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Jose Ortega y Gasset (1883 – 1955)


Spanish philosopher.
Jose Ortega y Gasset
Whether he be an original or a plagiarist, man is the novelist of himself.
Ortega y Gasset quotes
[L]ife, individual or collective, personal or historic, is the one entity in the universe whose substance is compact of danger, of adventure. It is, in the strict sense of the word, drama. … [T]he primary, radical meaning of life appears when it is employed in the sense not of biology, but of biography. For the very strong reason that the whole of biology is quite definitely only a chapter in certain biographies, it is what biologists do in the portion of their lives open to biography.
Ortega y Gasset
[I]t is necessary to insist upon this extraordinary but undeniable fact: experimental sciences has progressed thanks in great part to the work of men astoundingly mediocre, and even less than mediocre. That is to say, modern science, the root and symbol of our actual civilization, finds a place for the intellectually commonplace man and allows him to work therein with success.




Ortega y Gasset Jose quotes
Every living creature is happy when he fulfills his destiny, that is, when he realizes himself, when he is being that which in truth he is. For this reason, Schlegel, inverting the relationship between pleasure and destiny, said, “We have a genius for what we like.” Genius, man’s superlative gift for doing something, always carries a look of supreme pleasure.
Ortega y Gasset Jose
[T]he mass-man sees in the State an anonymous power, and feeling himself, like it, anonymous, he believes that the State is something of his own. Suppose that in the public life of a country some difficulty, conflict, or problem presents itself, the mass-man will tend to demand that the State intervene immediately and undertake a solution directly with its immense and unassailable resources. This is the gravest danger that to-day threatens civilisation: State intervention; the absorption of all spontaneous social effort by the State.
Jose Ortega y Gasset quotes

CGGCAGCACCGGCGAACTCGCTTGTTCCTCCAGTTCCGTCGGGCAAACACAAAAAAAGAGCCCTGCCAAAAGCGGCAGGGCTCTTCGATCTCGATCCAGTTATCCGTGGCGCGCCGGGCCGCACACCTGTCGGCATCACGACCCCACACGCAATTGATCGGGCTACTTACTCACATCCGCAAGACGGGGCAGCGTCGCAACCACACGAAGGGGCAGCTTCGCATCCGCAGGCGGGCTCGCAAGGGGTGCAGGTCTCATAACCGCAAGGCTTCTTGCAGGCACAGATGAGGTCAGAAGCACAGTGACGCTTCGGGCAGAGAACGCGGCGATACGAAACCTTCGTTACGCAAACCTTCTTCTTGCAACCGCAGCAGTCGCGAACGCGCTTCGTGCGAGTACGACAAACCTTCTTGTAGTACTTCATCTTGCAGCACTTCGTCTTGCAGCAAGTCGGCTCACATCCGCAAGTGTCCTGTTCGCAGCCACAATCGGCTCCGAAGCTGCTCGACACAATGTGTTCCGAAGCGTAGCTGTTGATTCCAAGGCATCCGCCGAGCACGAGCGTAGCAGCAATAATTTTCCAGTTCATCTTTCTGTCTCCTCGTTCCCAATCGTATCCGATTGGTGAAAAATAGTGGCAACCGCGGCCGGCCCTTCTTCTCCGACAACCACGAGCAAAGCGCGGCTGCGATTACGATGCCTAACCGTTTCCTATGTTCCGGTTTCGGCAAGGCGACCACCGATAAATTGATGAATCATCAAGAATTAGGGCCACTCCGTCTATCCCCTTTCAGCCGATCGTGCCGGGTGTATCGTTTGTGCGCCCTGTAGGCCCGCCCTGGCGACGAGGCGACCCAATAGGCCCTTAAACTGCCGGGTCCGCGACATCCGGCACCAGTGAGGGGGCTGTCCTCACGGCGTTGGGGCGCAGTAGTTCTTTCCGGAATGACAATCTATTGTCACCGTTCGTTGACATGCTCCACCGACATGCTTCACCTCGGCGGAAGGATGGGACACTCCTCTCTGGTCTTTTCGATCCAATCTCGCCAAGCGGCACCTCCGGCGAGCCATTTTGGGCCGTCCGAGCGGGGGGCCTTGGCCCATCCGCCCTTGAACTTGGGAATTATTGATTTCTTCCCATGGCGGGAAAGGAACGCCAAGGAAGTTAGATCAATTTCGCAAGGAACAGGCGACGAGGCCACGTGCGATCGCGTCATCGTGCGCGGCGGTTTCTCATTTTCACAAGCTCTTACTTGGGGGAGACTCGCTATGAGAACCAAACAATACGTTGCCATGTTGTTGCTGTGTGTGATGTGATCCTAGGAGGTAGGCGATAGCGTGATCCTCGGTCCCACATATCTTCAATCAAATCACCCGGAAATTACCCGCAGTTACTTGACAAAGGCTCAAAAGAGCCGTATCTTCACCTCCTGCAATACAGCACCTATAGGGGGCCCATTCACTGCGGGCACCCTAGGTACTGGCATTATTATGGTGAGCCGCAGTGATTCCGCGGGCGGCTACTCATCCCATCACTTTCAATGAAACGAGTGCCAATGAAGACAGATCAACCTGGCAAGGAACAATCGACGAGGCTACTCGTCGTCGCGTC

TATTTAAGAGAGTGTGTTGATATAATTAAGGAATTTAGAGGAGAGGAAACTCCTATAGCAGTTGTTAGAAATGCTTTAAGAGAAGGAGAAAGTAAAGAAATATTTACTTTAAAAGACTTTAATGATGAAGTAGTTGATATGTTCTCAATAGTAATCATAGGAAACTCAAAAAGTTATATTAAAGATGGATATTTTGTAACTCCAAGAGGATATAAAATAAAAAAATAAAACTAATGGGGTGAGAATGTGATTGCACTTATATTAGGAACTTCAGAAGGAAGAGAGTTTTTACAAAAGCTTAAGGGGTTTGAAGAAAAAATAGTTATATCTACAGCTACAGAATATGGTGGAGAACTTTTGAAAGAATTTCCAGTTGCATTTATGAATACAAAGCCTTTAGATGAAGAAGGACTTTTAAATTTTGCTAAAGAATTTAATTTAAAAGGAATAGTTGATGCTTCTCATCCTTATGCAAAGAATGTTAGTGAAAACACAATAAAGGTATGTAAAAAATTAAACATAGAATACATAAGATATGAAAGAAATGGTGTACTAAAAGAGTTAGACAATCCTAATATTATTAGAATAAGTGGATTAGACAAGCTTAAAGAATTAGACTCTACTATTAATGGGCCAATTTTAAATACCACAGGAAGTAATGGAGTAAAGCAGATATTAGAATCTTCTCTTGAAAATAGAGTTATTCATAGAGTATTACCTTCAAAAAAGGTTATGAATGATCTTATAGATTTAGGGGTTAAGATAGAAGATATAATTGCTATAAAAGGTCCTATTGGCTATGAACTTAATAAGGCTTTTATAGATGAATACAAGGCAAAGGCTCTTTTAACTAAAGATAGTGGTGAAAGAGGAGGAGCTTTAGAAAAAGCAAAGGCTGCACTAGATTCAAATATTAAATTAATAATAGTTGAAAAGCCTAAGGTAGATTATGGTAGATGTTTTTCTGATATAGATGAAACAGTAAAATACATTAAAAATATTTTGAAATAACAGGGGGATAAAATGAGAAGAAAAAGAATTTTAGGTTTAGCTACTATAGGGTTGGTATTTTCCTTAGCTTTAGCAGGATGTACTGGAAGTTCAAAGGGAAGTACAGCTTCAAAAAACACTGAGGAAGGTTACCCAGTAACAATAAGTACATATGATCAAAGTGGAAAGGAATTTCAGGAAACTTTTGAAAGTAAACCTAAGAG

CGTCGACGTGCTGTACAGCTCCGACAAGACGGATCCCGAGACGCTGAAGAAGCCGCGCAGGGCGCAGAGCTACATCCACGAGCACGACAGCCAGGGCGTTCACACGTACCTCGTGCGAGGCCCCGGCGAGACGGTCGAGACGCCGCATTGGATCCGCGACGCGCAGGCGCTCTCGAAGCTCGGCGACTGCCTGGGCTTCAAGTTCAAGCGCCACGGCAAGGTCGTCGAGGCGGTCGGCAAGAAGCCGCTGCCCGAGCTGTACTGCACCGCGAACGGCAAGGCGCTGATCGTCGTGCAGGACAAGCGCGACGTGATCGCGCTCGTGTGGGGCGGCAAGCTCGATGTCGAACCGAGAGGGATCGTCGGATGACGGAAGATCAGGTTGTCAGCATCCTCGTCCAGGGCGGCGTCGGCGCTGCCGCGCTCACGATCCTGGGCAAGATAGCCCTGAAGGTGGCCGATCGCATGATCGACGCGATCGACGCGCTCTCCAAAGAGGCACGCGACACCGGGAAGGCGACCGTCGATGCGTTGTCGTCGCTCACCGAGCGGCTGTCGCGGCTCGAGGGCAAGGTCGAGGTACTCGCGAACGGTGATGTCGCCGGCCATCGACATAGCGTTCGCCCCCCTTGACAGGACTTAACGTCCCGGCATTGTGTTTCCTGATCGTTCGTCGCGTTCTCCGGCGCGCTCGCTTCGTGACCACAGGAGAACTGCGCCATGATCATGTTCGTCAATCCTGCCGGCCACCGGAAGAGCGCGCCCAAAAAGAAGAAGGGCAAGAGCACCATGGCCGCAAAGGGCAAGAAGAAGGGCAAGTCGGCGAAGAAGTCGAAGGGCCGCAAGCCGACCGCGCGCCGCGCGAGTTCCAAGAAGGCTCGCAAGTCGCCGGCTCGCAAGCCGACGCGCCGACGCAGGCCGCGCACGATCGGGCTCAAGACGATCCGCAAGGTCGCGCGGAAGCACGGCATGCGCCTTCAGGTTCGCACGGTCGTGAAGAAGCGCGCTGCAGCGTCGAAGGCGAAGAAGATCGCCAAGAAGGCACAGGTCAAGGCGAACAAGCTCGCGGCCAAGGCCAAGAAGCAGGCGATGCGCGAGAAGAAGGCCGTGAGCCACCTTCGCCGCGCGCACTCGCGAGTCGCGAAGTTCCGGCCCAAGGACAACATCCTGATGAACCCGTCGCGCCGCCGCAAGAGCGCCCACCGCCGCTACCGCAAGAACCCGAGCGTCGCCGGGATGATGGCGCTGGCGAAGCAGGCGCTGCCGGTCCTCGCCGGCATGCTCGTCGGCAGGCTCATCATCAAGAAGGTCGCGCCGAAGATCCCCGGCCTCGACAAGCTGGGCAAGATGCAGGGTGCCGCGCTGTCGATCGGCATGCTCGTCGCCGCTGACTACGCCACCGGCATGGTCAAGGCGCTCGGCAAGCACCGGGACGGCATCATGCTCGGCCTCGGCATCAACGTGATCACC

The most immediate result of this unbalanced specialisation has been that to-day, when there are more "scientists" than ever, there are much less "cultured" men than, for example, about 1750. And the worst is that with these turnspits of science not even the real progress of science itself is assured. For science needs from time to time, as a necessary regulator of its own advance, a labour of reconstitution, and, as I have said, this demands an effort towards unification, which grows more and more difficult, involving, as it does, ever-vaster regions of the world of knowledge. Newton was able to found his system of physics without knowing much philosophy, but Einstein needed to saturate himself with Kant and Mach before he could reach his own keen synthesis. Kant and Mach — the names are mere symbols of the enormous mass of philosophic and psychological thought which has influenced Einstein.
Jose Ortega y Gasset
In this initial illimitableness of possibilities that characterizes one who has no nature there stands out only one fixed, pre-established, and given line by which he may chart his course, only one limit: the past.
Ortega y Gasset Jose quotes
[I]t would be a piece of ingenuousness to accuse the man of to-day of his lack of moral code. The accusation would leave him cold, or rather, would flatter him. Immoralism has become a commonplace, and anybody and everybody boasts of practising it.
Ortega y Gasset
Man is a substantial emigrant on a pilgrimage of being, and it is accordingly meaningless to set limits to what he is capable of being.
Ortega y Gasset Jose
Nobility is defined by the demands it makes on us — by obligations, not by rights. Noblesse oblige. "To live as one likes is plebeian; the noble man aspires to order and law" (Goethe). The privileges of nobility are not in their origin concessions or favours; on the contrary, they are conquests. And their maintenance supposes, in principle, that the privileged individual is capable of reconquering them, at any moment, if it were necessary, and anyone were to dispute them.… It is annoying to see the degeneration suffered in ordinary speech by a word so inspiring as "nobility." For, by coming to mean for many people hereditary "noble blood," it is changed into something similar to common rights, into a static, passive quality which is received and transmitted like something inert. But the strict sense, the etymon of the word nobility is essentially dynamic. Noble means the "well known," that is, known by everyone, famous, he who has made himself known by excelling the anonymous mass.… "Nobility" does not appear as a formal expression until the Roman Empire, and then precisely in opposition to the hereditary nobles, then in decadence.
Jose Ortega y Gasset
The form most contradictory to human life that can appear among the human species is the "self-satisfied man."